Easy: the banana. Due to the shortage in Australia bananas became yellow gold. I didn’t realise how much I would miss my daily banana. Luckily the end of the year saw prices return to normal.
(or, me wasting money again)
The 8G second generation black iPod nano, lovingly called Voldepod.
(or, me being proud of my country while watching a silly sport that I’ve never played)
I got completely swept up in the football World Cup, especially the performance of Australia, who hadn’t been to the finals since they used a cow’s stomach for a ball. For a game where nothing much happens 90% of the time it can be extremely nerve-wracking to watch. I might be the only person in Australia who thought that the penalty Italy were awarded in the last minute of the match was actually a penalty, but I still think Australia deserved to win.
What’s fantastic is the whole tournament will be remembered for one thing, and it didn’t involve any skill with a ball.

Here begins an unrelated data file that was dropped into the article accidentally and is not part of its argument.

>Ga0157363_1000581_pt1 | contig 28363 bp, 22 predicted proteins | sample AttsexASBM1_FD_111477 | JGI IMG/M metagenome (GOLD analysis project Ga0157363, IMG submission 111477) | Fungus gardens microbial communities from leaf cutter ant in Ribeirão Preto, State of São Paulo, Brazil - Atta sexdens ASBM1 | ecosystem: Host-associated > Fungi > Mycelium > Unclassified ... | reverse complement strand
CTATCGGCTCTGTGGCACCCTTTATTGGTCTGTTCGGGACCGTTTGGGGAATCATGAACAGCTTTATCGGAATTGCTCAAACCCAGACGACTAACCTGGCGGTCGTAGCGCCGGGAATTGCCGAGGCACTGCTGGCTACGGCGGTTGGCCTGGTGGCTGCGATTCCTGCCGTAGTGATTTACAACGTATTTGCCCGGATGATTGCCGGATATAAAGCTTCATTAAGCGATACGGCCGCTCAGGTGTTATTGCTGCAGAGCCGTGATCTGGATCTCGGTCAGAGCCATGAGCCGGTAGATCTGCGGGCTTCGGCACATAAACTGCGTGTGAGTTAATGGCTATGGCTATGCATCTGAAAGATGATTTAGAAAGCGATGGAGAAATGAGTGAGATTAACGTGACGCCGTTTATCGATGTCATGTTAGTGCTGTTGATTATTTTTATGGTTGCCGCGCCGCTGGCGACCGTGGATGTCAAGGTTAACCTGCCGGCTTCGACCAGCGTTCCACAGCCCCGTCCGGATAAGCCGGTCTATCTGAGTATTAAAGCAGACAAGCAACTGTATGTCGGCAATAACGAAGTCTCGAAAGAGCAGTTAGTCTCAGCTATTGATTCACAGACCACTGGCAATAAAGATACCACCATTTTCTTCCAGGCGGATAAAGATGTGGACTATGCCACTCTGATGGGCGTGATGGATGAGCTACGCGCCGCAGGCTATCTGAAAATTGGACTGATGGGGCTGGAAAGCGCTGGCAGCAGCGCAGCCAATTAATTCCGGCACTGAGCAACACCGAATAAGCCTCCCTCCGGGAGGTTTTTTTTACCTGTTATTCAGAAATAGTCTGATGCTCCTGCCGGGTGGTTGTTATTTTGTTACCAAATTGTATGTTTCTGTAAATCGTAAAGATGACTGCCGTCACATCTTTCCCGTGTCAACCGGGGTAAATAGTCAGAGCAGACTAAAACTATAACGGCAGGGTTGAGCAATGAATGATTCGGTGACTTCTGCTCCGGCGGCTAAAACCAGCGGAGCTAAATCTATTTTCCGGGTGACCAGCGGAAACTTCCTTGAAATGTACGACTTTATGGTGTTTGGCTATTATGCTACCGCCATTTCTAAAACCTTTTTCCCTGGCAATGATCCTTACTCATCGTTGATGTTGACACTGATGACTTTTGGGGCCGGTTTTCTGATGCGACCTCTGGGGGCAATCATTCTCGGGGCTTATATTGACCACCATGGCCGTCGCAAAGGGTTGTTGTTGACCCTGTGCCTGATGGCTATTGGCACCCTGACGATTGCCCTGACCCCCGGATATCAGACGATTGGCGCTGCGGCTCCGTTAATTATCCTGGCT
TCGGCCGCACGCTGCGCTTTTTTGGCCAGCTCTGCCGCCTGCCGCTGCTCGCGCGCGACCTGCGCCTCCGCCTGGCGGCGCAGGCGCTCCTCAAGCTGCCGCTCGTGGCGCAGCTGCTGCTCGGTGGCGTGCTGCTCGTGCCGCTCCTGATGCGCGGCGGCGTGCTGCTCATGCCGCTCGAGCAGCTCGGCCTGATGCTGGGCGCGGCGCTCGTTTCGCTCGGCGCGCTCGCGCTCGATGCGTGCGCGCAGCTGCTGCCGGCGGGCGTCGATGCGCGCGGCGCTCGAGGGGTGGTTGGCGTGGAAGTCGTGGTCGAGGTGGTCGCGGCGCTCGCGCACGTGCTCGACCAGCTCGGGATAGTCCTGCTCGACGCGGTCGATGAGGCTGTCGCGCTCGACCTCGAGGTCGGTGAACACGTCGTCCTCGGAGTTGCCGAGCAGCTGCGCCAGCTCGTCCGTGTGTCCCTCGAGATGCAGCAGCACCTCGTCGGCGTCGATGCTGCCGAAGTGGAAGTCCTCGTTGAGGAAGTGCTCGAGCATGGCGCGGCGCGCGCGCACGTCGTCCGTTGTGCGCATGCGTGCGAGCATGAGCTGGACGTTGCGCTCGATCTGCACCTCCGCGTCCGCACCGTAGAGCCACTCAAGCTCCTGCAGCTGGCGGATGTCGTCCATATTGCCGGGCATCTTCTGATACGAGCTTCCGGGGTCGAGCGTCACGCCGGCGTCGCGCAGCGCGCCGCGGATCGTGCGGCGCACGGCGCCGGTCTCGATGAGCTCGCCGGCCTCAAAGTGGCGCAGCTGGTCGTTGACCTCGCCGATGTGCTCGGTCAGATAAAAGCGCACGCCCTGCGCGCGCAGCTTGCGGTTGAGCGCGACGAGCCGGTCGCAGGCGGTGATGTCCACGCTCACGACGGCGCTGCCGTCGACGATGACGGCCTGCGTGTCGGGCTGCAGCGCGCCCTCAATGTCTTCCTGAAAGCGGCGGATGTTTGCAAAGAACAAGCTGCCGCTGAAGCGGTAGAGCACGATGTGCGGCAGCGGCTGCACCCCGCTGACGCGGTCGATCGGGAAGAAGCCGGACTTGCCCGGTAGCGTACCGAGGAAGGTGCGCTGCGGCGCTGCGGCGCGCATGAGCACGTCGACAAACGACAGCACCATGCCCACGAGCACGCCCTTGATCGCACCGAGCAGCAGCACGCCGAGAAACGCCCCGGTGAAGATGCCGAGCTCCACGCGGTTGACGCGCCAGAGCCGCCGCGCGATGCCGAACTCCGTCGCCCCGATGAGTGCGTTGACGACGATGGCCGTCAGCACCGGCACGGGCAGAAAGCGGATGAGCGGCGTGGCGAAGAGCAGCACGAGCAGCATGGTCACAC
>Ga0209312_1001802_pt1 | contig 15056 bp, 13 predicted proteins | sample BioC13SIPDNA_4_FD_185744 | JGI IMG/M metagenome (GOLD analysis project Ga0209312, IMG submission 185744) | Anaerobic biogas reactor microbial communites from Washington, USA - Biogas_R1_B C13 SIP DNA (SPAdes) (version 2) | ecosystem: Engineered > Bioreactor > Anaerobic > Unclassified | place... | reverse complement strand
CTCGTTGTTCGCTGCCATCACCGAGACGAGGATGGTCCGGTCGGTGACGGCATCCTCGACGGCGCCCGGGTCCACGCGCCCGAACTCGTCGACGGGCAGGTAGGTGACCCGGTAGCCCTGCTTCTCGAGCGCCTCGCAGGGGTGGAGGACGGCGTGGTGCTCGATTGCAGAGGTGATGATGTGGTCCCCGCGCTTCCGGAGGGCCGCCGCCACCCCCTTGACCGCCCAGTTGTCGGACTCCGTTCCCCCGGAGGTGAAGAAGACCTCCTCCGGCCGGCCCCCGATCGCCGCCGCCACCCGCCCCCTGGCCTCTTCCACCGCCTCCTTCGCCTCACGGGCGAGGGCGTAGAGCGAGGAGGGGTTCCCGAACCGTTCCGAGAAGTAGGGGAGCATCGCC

(or, get me out of here!)
I spent a couple of weeks near the beach in Tilba and then the Christmas period on a friends farm in the middle of nowhere. (It wasn’t really nowhere, but it felt like it to me). I loved both.
Having my digital camera and 60G fourth generation iPod stolen from my luggage. I travelled through Morocco, Prague and parts of Spain without a camera. Bummer.
Lastly, I feature myself as a lowlight. While I spent a lot of time with my work-related friends I was a failure with my non-work friends, especially Tom, Craig and Rachel (“hi” if you read this). It’s crazy to see people on the other side of the world more often than people 10 minutes away. I hope to change this in 2007.